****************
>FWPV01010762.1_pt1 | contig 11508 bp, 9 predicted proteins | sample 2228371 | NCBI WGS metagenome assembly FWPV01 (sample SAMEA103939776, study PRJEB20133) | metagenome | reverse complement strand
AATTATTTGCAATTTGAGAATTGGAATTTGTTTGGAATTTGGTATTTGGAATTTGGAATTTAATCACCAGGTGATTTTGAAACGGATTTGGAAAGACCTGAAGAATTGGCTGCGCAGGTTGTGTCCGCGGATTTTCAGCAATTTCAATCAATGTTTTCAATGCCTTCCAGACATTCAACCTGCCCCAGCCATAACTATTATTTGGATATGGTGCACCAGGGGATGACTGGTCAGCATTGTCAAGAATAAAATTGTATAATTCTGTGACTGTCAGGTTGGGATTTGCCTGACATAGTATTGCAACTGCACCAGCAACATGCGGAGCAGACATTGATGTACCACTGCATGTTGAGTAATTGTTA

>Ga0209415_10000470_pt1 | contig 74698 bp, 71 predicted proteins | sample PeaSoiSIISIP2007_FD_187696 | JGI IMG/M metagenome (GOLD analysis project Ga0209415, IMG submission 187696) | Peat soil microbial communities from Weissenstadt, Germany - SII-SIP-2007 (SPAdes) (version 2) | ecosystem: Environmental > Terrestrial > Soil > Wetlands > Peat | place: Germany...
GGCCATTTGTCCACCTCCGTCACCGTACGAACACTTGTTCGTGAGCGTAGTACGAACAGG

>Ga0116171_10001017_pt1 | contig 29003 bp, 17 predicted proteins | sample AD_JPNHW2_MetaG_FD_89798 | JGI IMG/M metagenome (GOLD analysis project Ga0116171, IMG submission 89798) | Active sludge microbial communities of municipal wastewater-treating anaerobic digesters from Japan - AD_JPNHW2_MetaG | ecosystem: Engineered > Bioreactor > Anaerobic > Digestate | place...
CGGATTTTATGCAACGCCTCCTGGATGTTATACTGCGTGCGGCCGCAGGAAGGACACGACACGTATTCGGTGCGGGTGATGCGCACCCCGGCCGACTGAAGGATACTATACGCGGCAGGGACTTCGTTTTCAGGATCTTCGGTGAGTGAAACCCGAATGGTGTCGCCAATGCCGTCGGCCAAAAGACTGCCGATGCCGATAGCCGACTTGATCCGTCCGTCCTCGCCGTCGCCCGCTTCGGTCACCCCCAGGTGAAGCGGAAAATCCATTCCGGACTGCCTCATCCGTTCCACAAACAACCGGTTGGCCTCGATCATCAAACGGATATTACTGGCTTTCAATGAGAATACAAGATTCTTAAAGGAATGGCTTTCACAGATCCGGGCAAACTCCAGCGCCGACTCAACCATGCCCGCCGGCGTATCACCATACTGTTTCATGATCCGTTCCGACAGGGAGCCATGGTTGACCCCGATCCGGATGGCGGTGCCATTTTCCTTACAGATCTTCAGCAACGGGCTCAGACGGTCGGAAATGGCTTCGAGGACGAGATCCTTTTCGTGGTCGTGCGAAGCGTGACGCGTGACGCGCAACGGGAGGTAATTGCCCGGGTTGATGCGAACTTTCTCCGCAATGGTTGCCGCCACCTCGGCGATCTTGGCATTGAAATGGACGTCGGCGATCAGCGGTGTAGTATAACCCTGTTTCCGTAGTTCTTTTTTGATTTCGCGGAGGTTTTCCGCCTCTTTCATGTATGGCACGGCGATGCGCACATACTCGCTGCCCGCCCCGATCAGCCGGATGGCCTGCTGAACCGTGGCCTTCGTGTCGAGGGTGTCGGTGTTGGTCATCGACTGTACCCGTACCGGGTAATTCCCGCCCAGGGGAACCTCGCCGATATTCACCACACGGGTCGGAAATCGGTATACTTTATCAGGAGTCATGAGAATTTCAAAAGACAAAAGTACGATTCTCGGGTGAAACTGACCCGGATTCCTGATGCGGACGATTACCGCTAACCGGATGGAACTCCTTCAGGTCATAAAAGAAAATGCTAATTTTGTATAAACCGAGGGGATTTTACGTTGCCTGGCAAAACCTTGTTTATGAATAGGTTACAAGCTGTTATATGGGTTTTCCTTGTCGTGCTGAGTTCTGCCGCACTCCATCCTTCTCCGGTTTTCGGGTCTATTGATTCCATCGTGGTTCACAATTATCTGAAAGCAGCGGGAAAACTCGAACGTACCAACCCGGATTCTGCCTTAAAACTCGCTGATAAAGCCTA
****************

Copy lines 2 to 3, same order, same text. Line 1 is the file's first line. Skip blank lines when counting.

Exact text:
AATTATTTGCAATTTGAGAATTGGAATTTGTTTGGAATTTGGTATTTGGAATTTGGAATTTAATCACCAGGTGATTTTGAAACGGATTTGGAAAGACCTGAAGAATTGGCTGCGCAGGTTGTGTCCGCGGATTTTCAGCAATTTCAATCAATGTTTTCAATGCCTTCCAGACATTCAACCTGCCCCAGCCATAACTATTATTTGGATATGGTGCACCAGGGGATGACTGGTCAGCATTGTCAAGAATAAAATTGTATAATTCTGTGACTGTCAGGTTGGGATTTGCCTGACATAGTATTGCAACTGCACCAGCAACATGCGGAGCAGACATTGATGTACCACTGCATGTTGAGTAATTGTTA

>Ga0209415_10000470_pt1 | contig 74698 bp, 71 predicted proteins | sample PeaSoiSIISIP2007_FD_187696 | JGI IMG/M metagenome (GOLD analysis project Ga0209415, IMG submission 187696) | Peat soil microbial communities from Weissenstadt, Germany - SII-SIP-2007 (SPAdes) (version 2) | ecosystem: Environmental > Terrestrial > Soil > Wetlands > Peat | place: Germany...